I thought some of your readers would like to
know just what commitment they make when placing an ad. I’m not a lawyer,
but a good friend of mine IS. His specialty is contract law. He told me the following information about
shipping/receiving etc (Note: the following is my understanding of general
contract law as it applies across the board in the 50 states):
If someone sells something as NEW and in fact the good has been USED even if
only 5 minutes the seller commits fraud. If a credit card is used then it’s
credit card fraud. If the buyer mails a money order or a check, then it’s
The person that puts forth the initial good faith (ie the “you” in “you send
me the money THEN I’ll send the goods”) is relieved of any risk/loss that
occur. The “I’ll” in the previous phrase is legally liable for delivery (in
good condition) of the merchandise. In addition, all the classified ads
that include the phrase “$XX.YY shipped” means that the seller is free to
choose whatever method for the shipping, but if the good doesn’t arrive then
the seller is liable. The phrase indicates that the delivery of the good as
well as the good itself is part of the transaction.
On the other hand if the buyer says, “I’ll take it, send it COD”, then the
buyer becomes the one liable for any risk/loss incurred during the property
transfer. This is because the seller is showing the initial good faith by putting the
good in the mail before any money has been transferred. (This also means you should insist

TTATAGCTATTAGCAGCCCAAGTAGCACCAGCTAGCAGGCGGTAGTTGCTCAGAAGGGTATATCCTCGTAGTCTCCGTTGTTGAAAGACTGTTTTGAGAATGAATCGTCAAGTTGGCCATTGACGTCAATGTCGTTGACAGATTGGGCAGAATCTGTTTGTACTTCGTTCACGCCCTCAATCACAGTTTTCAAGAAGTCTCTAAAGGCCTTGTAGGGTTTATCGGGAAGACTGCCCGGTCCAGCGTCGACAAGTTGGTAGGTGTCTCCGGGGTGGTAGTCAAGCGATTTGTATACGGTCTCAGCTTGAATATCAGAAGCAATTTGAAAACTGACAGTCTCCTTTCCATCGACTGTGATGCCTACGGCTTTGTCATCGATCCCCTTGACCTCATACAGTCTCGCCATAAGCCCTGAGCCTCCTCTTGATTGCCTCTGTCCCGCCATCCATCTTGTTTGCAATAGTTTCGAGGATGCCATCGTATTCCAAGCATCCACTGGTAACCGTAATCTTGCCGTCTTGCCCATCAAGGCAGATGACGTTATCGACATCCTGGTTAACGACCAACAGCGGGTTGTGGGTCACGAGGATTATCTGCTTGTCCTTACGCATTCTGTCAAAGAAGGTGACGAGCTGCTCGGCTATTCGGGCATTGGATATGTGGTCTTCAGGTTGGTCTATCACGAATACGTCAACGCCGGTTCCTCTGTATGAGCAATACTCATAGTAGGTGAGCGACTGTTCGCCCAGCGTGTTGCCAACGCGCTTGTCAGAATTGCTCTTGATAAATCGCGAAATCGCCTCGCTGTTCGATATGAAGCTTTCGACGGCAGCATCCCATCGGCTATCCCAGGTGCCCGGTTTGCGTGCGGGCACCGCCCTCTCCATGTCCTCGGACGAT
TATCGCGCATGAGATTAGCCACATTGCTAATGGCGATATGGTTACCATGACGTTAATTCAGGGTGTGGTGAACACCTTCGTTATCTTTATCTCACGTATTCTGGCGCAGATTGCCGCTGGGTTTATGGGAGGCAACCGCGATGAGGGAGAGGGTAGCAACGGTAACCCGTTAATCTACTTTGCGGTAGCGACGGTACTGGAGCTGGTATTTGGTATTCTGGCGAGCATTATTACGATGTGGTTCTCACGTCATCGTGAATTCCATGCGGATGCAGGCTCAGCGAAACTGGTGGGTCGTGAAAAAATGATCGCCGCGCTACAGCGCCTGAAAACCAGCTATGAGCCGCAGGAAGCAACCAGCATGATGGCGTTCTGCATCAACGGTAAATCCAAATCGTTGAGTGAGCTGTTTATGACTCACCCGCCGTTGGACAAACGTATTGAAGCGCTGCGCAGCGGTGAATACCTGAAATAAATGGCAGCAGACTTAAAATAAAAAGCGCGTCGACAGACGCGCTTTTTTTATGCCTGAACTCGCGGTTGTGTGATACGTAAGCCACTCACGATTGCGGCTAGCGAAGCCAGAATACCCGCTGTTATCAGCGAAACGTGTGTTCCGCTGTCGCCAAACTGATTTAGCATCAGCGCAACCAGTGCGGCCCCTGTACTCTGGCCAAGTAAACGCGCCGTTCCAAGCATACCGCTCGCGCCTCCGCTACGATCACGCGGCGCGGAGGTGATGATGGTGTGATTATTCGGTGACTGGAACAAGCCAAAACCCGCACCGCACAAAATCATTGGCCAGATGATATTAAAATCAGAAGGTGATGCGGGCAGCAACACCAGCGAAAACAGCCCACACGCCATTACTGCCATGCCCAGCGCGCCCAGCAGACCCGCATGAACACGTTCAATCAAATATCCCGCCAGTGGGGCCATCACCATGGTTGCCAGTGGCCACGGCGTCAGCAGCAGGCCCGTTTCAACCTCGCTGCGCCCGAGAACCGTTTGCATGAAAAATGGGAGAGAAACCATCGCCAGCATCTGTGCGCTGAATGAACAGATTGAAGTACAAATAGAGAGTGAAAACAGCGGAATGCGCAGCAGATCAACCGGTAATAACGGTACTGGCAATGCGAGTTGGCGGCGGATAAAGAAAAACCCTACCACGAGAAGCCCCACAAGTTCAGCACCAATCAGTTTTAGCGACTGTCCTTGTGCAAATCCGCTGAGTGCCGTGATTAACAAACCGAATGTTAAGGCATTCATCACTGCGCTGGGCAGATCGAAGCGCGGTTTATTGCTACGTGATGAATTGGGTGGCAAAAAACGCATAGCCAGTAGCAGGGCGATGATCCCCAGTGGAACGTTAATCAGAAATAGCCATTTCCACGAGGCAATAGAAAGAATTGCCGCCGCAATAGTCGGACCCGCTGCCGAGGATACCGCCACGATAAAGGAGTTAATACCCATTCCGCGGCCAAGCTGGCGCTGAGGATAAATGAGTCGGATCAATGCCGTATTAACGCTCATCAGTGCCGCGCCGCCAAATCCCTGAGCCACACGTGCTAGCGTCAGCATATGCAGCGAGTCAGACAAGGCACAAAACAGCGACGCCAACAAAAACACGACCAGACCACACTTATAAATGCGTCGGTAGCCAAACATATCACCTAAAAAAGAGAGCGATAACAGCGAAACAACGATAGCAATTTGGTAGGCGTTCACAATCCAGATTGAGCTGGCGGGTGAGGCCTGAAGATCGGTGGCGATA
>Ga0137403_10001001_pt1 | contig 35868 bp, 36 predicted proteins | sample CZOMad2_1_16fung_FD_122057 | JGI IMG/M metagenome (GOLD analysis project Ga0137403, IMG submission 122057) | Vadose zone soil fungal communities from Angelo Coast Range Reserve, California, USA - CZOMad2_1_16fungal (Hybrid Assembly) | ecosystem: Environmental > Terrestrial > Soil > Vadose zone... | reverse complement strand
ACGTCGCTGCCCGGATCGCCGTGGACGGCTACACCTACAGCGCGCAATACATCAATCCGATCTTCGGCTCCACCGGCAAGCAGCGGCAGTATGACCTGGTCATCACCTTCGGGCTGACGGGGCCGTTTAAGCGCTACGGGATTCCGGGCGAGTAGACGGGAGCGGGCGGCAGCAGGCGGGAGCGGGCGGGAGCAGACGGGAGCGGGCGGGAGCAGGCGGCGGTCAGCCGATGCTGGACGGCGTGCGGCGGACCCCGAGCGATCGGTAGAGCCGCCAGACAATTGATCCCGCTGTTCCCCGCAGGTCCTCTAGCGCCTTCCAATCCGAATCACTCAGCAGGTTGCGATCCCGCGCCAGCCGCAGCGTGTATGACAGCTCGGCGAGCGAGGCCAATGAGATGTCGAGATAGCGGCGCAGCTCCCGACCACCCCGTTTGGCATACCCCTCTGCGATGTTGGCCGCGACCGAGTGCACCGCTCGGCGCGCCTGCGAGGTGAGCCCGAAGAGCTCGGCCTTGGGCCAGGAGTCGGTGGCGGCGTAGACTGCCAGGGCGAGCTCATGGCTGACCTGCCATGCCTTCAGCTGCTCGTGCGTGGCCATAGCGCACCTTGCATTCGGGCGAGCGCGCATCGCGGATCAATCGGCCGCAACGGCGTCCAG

on the package being insured as part of the COD.)
It may seem trivial, but if you collect from someone, send out something, and it
gets lost in the mail, that’s the seller’s responsibility, not the buyer’s hard luck.
The buyer can claim his money back, and you’re out both the product and the cash, just to save a couple
bucks in insurance.
So if you’re selling anything worth real money, you should ALWAYS insure the product. Add it to the cost of
If you’re buying, you should NEVER buy and pay somebody who says “I take no responsibility
for shipping.” If he doesn’t make any disclaimer like that, he’s liable. You should always
pay any serious amount of money with a credit card, using something like PayPal***, so that if there’s a problem, you
have immediate recourse.
Update: 7/19/00: George Pang took exception to this, and for very good reason. I thank him:
I’m a fairly frequent eBay and PayPal user and I
needed to qualify the post you had earlier about
classified ads, etc.
Anyway, PayPal is NOT a typical Credit card payment
service. In a lot of ways once you pay someone via
PayPal you have have no way of recovering your money
from the person.
Usually it is possible to purchase something with a
credit card, and then dispute the charge if problems
arise which the vendor refuses to satisfy. Most of the
credit card companies are very nice about this.
The money flow is : You -> Credit Card Corp. -> Vendor
PayPal is different it’s : You -> Credit Card Corp. ->
PayPal -> Payee
Because PayPal is ‘in the loop’ what happens when you
let them use your credit card is a little strange. If
you disputed a PayPal charge then the one who’s out
the money would be PayPal. They might or might not
have any way of recovering the money from the Payee,
and they have no way to decide who is right.
So in order to block this eventuality PayPal REQUIRES
you to accept a waiver of your right to dispute your
credit charges! This is in the terms when you open
your account I believe..
BTW.. I’ve been an overclocker for quite a long
while.. My first overclocked computer was an IBM
XT/286 overclocked from 6 mhz to a lofty 10 mhz. This
was when I was 10 or so.. 🙂 My first computer was a
TRS-80 which I tried to overclock, but it was rather
well sealed against tampering. (I even tried an ax)
(Ed. note: An ax? Don’t cheat this guy. 🙂